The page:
Move inside and there's a clutter-free feel to the Focus. In fact, there are 50 percent fewer buttons, which is a direct result from the customer feedback.

But there's a wealth of on-board technology to explore. The slimmer and lower console looks neater, the dashboard is more forward facing and there's genuinely a more premium feel to the car.

The ST-Line version features sportier styling cues such as a larger rear spoiler, a unique ST-Line upper and lower grille with body-styling, and ST-Line wing badges and polished twin tailpipes.

The interior is more dynamic in its styling, with a flat-bottomed steering wheel with red stitching, along with alloy pedals and the car’s performance perfectly matches the athletic appearance.

There's sports tuned suspension which feels firmer, but also more confident when pushed hard into bends. And although the performance figures are similar to the more ‘sensible’ Titanium X car that we tested, it felt much quicker.

Equipment and Technology

One new feature to the Focus is a head up display and this was a nice addition with ample height, brightness, and readout adjustments on offer.

The Titanium X I tested also boasted a Bang & Olufsen 10-speaker, 675-watt sound system, which when pumped up just a few notches, will result in people hearing you long before the car turns a corner.

The 8-inch floating touchscreen is nice and clear, and smartphone connection is a simple process via Apple CarPlay or Android Auto.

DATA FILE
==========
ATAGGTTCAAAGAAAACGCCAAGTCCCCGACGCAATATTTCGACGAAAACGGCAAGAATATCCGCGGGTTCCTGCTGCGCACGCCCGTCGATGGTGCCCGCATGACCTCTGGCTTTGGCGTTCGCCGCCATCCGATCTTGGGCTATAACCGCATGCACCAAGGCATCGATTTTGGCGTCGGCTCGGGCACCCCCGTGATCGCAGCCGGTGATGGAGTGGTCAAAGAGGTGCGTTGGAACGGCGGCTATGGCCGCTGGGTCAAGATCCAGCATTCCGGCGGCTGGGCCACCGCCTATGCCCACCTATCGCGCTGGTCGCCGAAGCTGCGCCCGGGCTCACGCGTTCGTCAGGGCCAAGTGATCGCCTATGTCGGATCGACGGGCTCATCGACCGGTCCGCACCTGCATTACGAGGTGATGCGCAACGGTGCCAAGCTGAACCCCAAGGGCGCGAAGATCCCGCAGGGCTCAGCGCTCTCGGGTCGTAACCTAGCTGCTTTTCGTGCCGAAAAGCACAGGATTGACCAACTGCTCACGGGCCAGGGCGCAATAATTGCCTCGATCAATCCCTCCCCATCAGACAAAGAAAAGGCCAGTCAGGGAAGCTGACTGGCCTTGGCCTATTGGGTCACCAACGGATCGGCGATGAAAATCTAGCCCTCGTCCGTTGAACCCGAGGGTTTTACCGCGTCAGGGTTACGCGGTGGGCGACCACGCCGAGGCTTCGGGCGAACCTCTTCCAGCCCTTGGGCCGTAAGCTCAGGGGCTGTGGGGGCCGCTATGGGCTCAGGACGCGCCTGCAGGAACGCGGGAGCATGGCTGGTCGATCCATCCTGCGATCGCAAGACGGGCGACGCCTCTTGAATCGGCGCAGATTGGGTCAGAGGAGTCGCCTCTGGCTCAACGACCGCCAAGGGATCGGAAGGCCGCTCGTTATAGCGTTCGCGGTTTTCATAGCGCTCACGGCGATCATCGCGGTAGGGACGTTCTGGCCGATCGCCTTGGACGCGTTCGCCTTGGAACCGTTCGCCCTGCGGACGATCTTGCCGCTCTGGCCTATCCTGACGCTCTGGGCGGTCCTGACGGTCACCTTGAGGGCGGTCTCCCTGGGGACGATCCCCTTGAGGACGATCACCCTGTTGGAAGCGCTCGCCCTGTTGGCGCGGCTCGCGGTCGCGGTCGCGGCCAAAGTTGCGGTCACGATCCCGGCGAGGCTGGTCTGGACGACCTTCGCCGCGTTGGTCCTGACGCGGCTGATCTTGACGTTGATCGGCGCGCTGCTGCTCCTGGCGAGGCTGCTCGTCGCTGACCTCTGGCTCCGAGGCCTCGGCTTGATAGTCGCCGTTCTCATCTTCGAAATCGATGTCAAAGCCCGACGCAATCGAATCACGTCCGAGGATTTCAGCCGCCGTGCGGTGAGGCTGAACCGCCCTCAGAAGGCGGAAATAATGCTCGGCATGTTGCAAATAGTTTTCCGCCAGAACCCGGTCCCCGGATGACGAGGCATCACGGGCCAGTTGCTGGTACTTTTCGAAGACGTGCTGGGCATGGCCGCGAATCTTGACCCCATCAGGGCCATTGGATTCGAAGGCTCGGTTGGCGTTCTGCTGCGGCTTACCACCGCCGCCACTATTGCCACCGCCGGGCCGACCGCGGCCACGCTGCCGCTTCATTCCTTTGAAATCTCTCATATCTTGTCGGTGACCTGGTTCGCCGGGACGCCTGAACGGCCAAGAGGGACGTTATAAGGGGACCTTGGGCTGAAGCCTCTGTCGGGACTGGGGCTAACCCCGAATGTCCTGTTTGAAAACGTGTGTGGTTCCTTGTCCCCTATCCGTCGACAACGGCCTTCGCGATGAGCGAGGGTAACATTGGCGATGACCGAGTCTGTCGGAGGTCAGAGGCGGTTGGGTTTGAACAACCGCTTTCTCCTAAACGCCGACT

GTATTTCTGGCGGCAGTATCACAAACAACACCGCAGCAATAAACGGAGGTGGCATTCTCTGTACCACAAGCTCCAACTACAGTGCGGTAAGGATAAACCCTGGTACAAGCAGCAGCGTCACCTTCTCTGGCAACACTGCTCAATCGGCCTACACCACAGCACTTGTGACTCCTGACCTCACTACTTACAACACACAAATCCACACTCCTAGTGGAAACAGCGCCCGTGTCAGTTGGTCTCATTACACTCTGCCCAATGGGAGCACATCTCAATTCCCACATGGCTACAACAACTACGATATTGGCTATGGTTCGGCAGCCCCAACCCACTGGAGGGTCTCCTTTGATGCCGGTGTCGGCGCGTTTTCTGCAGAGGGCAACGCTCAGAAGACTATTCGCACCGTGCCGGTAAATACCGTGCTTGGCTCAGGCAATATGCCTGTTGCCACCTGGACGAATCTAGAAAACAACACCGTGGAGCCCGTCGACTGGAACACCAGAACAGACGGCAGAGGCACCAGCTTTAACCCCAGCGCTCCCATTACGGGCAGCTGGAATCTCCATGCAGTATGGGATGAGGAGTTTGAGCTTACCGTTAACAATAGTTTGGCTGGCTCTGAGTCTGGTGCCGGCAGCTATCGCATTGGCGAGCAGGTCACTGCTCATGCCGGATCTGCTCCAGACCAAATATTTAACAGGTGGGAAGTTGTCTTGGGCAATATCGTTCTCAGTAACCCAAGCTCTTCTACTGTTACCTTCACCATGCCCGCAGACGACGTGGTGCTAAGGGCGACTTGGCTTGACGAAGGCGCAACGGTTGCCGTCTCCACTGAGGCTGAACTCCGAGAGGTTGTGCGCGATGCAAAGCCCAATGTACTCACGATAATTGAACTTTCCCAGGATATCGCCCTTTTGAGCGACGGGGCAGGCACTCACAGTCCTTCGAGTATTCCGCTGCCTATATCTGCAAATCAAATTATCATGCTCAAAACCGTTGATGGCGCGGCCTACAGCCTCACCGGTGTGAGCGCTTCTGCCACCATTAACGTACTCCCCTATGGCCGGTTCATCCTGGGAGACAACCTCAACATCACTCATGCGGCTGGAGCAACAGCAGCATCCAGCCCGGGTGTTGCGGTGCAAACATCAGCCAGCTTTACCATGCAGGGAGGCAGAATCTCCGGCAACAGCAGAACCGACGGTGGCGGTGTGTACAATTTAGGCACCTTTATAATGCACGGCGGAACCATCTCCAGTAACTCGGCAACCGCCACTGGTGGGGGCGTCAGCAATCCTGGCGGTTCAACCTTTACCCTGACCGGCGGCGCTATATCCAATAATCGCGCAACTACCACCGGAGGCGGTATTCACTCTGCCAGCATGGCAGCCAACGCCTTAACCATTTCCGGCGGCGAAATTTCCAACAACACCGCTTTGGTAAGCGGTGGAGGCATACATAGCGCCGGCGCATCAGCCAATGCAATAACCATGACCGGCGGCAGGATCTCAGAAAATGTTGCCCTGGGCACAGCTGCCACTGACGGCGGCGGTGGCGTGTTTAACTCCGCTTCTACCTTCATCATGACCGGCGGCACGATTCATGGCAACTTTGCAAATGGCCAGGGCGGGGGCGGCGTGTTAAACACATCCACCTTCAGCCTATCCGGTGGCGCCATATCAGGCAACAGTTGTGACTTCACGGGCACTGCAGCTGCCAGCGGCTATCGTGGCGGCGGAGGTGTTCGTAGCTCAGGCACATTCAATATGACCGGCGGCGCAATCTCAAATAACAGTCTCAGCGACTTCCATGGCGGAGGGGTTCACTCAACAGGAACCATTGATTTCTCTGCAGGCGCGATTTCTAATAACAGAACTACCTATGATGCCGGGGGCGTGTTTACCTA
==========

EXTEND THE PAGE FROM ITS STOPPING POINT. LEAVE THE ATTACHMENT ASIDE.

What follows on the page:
Ford announced that the Focus will be available with a new FordPass Connect system. This app-based service, that works in tandem with an on-board modem, means the car can be locked, unlocked, and even started from a mobile phone.

But it’s not all gimmicks as you can use your smartphone to check fuel levels, tyre pressures, find the vehicle’s location, look for parking spaces (with prices), get live traffic reports, and connect up to 10 devices via Wi-Fi from up to 15 metres from the vehicle.

Drivers of an automatic Focus can even start the car via the app, so it begins the defrosting process in winter.


The Focus is a vital car for Ford and is more often than not only beaten in the UK sales charts by the Fiesta.

Building on the reputation gained by preceding generations, the fourth generation Focus is what Ford call 'the best yet', and its first impressions are certainly living up to this bold statement.